Keep trying if you want. I'll just repeat myself.
I'd let anybody who believed they could help.
If a candy striper said she could do a better job,
I'd trust her judgment over a surgeon.
Really? You'd trust someone simply because they said they could do a better job? Actually, I can believe that - people are pretty gullible when it comes to believing what someone says without checking on it.
I do some work as an independent computer technician - I fix computers for individuals for pay, and if you'll excuse my saying so, I'm pretty good at it. I once had someone who needed computer work done tell me that they were going to let someone else who said they could do a good job for free do the work instead of me. So I shrugged and said okay. I wasn't worried about it. And sure enough, they came back to me a week or two later after the other person had failed to fix their problem. It turned out the other person thought they were much better at fixing computers than they actually were.
Look. I personally know this lady. We had supper together and
she slept at my house. Here eye was bulging out so far that her
eyelashes were hitting her glasses. She thought that was odd.
She was lying on her pillow one morning and looking at her husband
she saw him in black and white. She lifted her head and the other eye
saw him in color. She put the one eye back in the pillow and he was
in black and white again.
So this plum sized tumor was behind her eye socket pushing her eye out.
After reconstructive surgery about 25% of her skull was replaced with
titanium plate. She is able to go back to work on a reduced schedule
at the clinic where she works...as a family practice M.D.
First off, she's the one who figured out that there was something wrong - as you said, she's a M.D. Second, she went to another doctor to have her tumor removed. Not to someone who claimed they could do the job just as well. This anecdote of yours doesn't show that a candy striper - or someone else who claimed to be able to do the job - could actually do it. It shows that someone trained as a doctor noticed a serious problem with her eye and went to another doctor to have it treated.
Doctors and scientists are just normal everyday people. They are no better
at what they do than anybody is that the job they do. I admire my cousin.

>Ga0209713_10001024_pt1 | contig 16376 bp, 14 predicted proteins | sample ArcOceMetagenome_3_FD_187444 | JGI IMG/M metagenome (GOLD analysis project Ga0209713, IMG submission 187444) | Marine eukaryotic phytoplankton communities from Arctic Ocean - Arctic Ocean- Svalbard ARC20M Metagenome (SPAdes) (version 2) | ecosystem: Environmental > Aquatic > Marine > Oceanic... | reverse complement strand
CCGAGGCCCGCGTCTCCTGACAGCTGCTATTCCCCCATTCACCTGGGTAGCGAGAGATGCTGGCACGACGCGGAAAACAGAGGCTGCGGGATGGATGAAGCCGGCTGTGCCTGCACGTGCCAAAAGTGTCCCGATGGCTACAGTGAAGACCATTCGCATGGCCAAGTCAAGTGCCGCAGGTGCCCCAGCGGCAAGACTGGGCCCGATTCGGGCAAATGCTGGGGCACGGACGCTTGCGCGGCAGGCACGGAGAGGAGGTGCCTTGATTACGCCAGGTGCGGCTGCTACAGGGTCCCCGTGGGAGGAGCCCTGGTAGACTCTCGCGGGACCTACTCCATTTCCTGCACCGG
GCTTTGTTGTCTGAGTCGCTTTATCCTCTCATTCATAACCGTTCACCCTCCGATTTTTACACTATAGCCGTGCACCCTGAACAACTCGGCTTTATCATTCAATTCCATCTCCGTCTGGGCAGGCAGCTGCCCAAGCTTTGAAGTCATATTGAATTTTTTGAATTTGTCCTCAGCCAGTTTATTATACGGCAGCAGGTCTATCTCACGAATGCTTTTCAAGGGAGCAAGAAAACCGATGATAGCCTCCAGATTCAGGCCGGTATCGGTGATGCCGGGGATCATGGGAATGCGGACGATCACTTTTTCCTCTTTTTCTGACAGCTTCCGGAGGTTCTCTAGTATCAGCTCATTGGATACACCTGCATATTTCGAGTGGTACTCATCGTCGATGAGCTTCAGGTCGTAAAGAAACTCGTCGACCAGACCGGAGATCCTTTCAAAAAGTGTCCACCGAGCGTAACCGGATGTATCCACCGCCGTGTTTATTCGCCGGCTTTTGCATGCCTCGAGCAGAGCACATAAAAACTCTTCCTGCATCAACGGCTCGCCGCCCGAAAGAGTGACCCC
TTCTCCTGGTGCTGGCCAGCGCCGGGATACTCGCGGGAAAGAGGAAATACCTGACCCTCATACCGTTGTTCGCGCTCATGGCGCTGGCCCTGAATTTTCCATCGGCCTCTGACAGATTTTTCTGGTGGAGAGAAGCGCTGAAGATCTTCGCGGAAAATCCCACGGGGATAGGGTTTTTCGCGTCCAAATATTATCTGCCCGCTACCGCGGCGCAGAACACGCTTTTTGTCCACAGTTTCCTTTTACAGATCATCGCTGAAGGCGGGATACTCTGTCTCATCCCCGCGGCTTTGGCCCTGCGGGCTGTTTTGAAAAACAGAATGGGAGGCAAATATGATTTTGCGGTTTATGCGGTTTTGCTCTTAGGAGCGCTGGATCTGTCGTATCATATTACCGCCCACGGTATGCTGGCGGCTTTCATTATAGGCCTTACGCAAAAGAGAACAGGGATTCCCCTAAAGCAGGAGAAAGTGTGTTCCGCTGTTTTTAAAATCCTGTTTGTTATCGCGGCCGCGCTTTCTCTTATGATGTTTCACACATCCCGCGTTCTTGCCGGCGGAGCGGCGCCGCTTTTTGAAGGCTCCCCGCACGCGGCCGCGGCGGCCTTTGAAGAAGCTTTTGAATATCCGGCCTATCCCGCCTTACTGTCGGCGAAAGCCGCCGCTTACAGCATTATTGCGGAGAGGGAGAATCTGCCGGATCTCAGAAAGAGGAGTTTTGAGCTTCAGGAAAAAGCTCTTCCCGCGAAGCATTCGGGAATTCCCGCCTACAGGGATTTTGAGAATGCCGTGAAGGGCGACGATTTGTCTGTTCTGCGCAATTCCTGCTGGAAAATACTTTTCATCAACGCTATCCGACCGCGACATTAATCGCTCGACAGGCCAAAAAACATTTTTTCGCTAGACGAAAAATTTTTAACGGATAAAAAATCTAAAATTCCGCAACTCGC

She got good grades in school. But she is no more amazing than anybody else.
It may be true that a doctor is no better at being a doctor than, say, a plumber is at being a plumber. But that doesn't mean that a doctor can do a plumber's job, or a plumber can do a doctor's job. It takes both training and experience to do a job; training to learn how to do it, and experience to learn how to deal with the inevitable hang-ups.
My mom has worked in a medical lab her whole career. My aunt was an RN.
Her daughter, an MD. My sister, an RN. My friends dad, our family physician
for 20 years. His daugher, a Physician. Just normal people. They each have
some more knowledge in many areas.
It's certainly true that being a doctor is something that anyone can learn how to do. But if anyone could do the work that a doctor could do with only a few weeks of reading medical texts, why do people still pay doctors and other professionals to do their work? It's because it takes more than a few weeks of book-learning to be able to do something well. You're not paying a doctor, or a plumber, or any other professional just because of their education. You're paying them because of their qualifications (which includes education, but training and experience are far more important).
Sure, maybe this candy striper of yours is taking classes in medicine. Stranger things can and have happened. But that doesn't mean that she's qualified to give medical advice, to dispense drugs, or to operate on a person. Certainly not just because she says she is.
But anybody can be smarter than
any doctor on any particular subject in about 6 weeks. Sometimes, one afternoon.
More like, they can think they're more knowledgeable in a few weeks. But knowledge isn't training, and it isn't experience.